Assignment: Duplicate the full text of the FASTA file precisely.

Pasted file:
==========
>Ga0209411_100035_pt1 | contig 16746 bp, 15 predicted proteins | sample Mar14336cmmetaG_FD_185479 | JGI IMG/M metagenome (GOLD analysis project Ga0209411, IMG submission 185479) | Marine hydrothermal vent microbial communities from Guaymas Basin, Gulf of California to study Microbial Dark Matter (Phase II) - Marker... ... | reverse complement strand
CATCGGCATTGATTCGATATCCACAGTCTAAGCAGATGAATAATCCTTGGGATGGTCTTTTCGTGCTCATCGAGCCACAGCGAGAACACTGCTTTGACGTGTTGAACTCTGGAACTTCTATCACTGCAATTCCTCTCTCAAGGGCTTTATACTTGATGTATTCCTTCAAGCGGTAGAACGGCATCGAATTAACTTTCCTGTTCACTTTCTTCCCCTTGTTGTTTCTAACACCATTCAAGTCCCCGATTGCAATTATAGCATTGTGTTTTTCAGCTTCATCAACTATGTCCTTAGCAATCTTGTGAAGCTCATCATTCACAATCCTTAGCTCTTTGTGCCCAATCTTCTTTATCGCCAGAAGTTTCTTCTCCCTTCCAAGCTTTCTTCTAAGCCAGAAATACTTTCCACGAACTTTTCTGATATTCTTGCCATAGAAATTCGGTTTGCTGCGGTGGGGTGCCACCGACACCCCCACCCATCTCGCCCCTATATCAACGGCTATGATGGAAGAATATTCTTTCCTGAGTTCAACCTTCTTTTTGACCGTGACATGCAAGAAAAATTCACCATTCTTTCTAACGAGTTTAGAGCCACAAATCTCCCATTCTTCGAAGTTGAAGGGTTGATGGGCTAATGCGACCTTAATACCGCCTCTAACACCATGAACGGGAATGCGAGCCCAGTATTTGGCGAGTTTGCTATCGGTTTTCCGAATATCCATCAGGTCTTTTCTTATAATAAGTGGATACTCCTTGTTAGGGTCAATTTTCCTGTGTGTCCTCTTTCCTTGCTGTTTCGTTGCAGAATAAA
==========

>Ga0209411_100035_pt1 | contig 16746 bp, 15 predicted proteins | sample Mar14336cmmetaG_FD_185479 | JGI IMG/M metagenome (GOLD analysis project Ga0209411, IMG submission 185479) | Marine hydrothermal vent microbial communities from Guaymas Basin, Gulf of California to study Microbial Dark Matter (Phase II) - Marker... ... | reverse complement strand
CATCGGCATTGATTCGATATCCACAGTCTAAGCAGATGAATAATCCTTGGGATGGTCTTTTCGTGCTCATCGAGCCACAGCGAGAACACTGCTTTGACGTGTTGAACTCTGGAACTTCTATCACTGCAATTCCTCTCTCAAGGGCTTTATACTTGATGTATTCCTTCAAGCGGTAGAACGGCATCGAATTAACTTTCCTGTTCACTTTCTTCCCCTTGTTGTTTCTAACACCATTCAAGTCCCCGATTGCAATTATAGCATTGTGTTTTTCAGCTTCATCAACTATGTCCTTAGCAATCTTGTGAAGCTCATCATTCACAATCCTTAGCTCTTTGTGCCCAATCTTCTTTATCGCCAGAAGTTTCTTCTCCCTTCCAAGCTTTCTTCTAAGCCAGAAATACTTTCCACGAACTTTTCTGATATTCTTGCCATAGAAATTCGGTTTGCTGCGGTGGGGTGCCACCGACACCCCCACCCATCTCGCCCCTATATCAACGGCTATGATGGAAGAATATTCTTTCCTGAGTTCAACCTTCTTTTTGACCGTGACATGCAAGAAAAATTCACCATTCTTTCTAACGAGTTTAGAGCCACAAATCTCCCATTCTTCGAAGTTGAAGGGTTGATGGGCTAATGCGACCTTAATACCGCCTCTAACACCATGAACGGGAATGCGAGCCCAGTATTTGGCGAGTTTGCTATCGGTTTTCCGAATATCCATCAGGTCTTTTCTTATAATAAGTGGATACTCCTTGTTAGGGTCAATTTTCCTGTGTGTCCTCTTTCCTTGCTGTTTCGTTGCAGAATAAA